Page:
By Tim Lambert

John Tawell is famous because he was the first murderer caught with the aid of a new invention- the telegraph. John Tawell was born in Norfolk in 1784. Tawell became a Quaker, though he obviously failed to live up to their moral teachings. About 1804 Tawell moved to London. However in 1814 he was convicted of forging a 10 note, which was a capital offence. However the sentence was commuted to transportation. John Tawell was duly transported to Australia. He was given his freedom in 1820 but he chose to stay in Australia until 1831 when he returned to England. Tawell had 2 children by a woman named Sarah Hart.

John Tawell eventually decided to remove this financial burden by poisoning Sarah. Tawell was suffering from varicose veins and he used prussic acid (hydrogen cyanide) as a remedy. He also used it to kill Sarah. On 1 January 1845 he caught the train from London to Slough to see Sarah. That afternoon a neighbour called Mary Ann Ashley heard a scream from Sarah's house. She went to investigate and she saw John Tawell leaving the house. Ashley entered Sarah's house and found the woman seriously ill. By the time a doctor arrived Sarah was dead. The police were alerted and Ashley told them she saw a man dressed as a Quaker leave the house. (Quakers then wore distinctive dress). A clergyman named Edward Champneys realised that the murderer would try to leave the area as soon as possible. He hurried to Slough railway station where he saw a man in Quaker dress board a train for Paddington, London. The station master was informed and he sent a telegraph message to Paddington. (There was no code for the letter 'Q' at that time so the message said the murderer was dressed in 'Kwaker' garb).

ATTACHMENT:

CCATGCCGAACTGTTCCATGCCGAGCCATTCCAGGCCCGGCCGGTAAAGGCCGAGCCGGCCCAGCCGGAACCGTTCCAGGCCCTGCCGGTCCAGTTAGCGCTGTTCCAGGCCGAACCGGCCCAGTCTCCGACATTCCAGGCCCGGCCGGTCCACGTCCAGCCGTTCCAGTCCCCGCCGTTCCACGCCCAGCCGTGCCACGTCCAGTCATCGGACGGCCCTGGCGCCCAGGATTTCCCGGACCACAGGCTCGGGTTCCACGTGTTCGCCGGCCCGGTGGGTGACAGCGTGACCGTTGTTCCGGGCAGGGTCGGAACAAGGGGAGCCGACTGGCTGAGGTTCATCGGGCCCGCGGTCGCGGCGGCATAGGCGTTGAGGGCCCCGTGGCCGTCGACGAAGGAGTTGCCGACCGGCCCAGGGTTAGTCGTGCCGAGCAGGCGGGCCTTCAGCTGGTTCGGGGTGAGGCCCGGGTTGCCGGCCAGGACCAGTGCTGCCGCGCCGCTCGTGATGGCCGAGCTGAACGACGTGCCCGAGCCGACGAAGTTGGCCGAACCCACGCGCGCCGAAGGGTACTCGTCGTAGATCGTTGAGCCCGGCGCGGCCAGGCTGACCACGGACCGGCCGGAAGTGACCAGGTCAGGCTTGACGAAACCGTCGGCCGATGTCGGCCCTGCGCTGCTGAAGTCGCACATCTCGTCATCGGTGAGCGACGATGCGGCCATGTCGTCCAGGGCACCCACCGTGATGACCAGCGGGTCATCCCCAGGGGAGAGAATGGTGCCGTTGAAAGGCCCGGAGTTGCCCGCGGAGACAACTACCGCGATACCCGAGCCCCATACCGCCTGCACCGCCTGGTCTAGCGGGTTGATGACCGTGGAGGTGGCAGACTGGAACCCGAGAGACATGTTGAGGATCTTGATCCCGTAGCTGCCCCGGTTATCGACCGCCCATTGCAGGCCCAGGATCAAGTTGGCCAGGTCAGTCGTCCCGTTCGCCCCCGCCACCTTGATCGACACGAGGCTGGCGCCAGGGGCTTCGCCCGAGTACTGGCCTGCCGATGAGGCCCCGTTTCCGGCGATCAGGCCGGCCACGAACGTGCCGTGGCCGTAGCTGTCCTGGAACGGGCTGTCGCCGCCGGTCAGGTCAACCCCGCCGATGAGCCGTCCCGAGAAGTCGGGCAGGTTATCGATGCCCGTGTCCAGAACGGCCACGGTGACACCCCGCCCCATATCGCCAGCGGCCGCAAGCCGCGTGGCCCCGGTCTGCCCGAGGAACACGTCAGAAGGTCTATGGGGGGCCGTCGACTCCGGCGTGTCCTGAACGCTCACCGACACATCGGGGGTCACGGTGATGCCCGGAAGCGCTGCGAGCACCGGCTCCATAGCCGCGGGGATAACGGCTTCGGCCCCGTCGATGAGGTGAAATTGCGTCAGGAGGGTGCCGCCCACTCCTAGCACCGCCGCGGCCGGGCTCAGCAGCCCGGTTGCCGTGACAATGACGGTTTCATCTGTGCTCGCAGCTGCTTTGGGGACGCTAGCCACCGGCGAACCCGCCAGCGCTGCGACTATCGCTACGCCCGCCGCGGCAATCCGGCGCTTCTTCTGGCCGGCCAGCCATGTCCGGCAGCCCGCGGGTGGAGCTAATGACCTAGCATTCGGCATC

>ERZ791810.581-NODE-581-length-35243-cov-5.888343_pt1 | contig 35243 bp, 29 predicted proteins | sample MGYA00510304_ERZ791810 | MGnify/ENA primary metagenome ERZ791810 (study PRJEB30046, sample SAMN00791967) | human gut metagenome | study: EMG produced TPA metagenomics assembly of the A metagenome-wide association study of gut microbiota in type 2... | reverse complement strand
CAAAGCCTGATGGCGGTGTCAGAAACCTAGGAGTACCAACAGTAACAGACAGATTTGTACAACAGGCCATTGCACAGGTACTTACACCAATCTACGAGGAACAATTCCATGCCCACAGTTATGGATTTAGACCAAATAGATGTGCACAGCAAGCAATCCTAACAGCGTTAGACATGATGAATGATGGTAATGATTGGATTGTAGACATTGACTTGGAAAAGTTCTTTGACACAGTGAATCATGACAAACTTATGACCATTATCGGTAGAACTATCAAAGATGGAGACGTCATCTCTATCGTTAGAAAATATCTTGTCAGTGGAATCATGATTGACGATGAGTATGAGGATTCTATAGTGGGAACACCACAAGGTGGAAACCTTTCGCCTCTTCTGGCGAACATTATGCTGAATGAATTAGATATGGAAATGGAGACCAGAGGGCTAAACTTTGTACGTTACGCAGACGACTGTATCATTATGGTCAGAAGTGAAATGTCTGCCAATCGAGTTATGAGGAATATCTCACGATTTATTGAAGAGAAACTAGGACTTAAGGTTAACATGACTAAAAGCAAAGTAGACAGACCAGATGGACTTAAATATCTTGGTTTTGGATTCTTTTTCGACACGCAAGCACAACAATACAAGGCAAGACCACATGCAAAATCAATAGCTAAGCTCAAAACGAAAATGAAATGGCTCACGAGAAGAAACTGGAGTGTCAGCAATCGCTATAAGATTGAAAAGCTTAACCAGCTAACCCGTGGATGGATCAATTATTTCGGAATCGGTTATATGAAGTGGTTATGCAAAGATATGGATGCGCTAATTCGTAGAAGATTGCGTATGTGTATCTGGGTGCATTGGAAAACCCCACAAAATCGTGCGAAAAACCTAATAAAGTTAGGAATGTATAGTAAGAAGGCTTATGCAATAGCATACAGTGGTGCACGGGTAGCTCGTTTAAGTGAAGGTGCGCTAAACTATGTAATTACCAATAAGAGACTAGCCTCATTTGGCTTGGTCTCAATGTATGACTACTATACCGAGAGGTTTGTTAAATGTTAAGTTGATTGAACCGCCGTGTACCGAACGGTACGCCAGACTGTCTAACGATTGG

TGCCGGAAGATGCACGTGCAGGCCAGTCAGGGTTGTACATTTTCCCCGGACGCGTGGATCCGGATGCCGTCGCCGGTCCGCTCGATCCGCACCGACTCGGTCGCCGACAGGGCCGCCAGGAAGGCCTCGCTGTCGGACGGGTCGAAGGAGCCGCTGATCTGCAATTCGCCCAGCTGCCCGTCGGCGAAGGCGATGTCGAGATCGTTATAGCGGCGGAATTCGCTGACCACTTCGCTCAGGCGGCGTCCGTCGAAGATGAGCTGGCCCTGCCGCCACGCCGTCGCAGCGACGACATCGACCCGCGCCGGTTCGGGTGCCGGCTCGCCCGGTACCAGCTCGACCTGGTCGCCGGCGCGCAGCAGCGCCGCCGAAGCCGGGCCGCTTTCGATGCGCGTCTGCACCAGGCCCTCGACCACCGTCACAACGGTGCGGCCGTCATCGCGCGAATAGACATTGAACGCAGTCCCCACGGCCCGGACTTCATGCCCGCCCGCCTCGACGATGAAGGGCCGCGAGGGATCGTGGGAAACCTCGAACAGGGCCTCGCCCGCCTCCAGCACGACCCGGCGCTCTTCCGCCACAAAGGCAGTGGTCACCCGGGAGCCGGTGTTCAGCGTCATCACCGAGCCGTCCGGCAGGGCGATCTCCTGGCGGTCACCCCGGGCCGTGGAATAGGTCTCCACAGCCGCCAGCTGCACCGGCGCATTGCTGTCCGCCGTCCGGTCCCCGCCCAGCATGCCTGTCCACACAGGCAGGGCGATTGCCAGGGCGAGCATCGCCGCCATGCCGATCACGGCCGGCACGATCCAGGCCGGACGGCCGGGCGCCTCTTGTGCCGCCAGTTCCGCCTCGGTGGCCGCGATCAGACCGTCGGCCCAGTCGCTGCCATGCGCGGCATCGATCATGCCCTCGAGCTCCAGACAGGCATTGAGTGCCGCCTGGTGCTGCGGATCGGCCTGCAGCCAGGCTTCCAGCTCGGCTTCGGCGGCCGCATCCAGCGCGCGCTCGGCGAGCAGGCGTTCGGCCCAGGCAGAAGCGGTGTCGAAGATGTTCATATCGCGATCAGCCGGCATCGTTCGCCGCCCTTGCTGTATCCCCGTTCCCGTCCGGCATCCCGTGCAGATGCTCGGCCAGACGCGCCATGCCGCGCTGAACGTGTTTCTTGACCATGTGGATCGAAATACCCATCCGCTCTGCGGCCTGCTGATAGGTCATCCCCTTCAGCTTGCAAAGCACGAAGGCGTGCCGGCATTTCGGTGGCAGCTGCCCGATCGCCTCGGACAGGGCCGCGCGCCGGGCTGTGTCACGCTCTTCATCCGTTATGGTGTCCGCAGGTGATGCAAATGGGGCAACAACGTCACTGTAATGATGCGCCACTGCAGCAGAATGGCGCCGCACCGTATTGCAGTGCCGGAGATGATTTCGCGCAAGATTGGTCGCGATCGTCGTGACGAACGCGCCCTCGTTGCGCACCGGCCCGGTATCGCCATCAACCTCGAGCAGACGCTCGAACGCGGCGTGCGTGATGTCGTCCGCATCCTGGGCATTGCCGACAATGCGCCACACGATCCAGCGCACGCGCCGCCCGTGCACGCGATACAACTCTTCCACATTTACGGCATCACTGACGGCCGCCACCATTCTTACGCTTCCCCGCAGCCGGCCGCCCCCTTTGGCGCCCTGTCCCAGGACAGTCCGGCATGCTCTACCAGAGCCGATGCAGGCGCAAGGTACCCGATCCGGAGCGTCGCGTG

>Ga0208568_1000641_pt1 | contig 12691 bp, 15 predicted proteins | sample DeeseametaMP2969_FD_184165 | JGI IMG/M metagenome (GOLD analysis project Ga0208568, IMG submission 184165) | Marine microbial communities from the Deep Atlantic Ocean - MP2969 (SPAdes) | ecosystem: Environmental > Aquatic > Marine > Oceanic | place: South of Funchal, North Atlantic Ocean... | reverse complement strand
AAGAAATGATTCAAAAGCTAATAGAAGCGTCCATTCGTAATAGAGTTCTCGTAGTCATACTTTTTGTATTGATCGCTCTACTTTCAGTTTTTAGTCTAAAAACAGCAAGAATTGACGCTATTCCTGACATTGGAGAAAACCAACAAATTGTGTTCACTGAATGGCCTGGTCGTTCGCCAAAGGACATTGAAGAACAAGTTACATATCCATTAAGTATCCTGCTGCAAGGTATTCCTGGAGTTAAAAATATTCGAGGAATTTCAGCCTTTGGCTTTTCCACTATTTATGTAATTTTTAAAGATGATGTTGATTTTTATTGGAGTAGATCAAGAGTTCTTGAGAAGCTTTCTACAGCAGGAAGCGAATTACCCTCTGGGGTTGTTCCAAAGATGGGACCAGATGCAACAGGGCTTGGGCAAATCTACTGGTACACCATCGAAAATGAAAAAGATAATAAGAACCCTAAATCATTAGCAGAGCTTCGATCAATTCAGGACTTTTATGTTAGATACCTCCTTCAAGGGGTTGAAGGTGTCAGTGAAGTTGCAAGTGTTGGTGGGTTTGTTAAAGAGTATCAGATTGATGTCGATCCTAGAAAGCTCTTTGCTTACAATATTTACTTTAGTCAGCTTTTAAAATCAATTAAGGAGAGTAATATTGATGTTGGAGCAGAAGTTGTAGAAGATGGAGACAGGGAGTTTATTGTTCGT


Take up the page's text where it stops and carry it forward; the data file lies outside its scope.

When he arrived at Paddington the police followed Tawell but they did not arrest him till the next day. Tawell went on trial for murder on 12 March 1845 at Aylesbury. He was found guilty and he was sentenced to death. John Tawell was hanged in public in Aylesbury on 28 March 1845. A large crowd went to see the execution.

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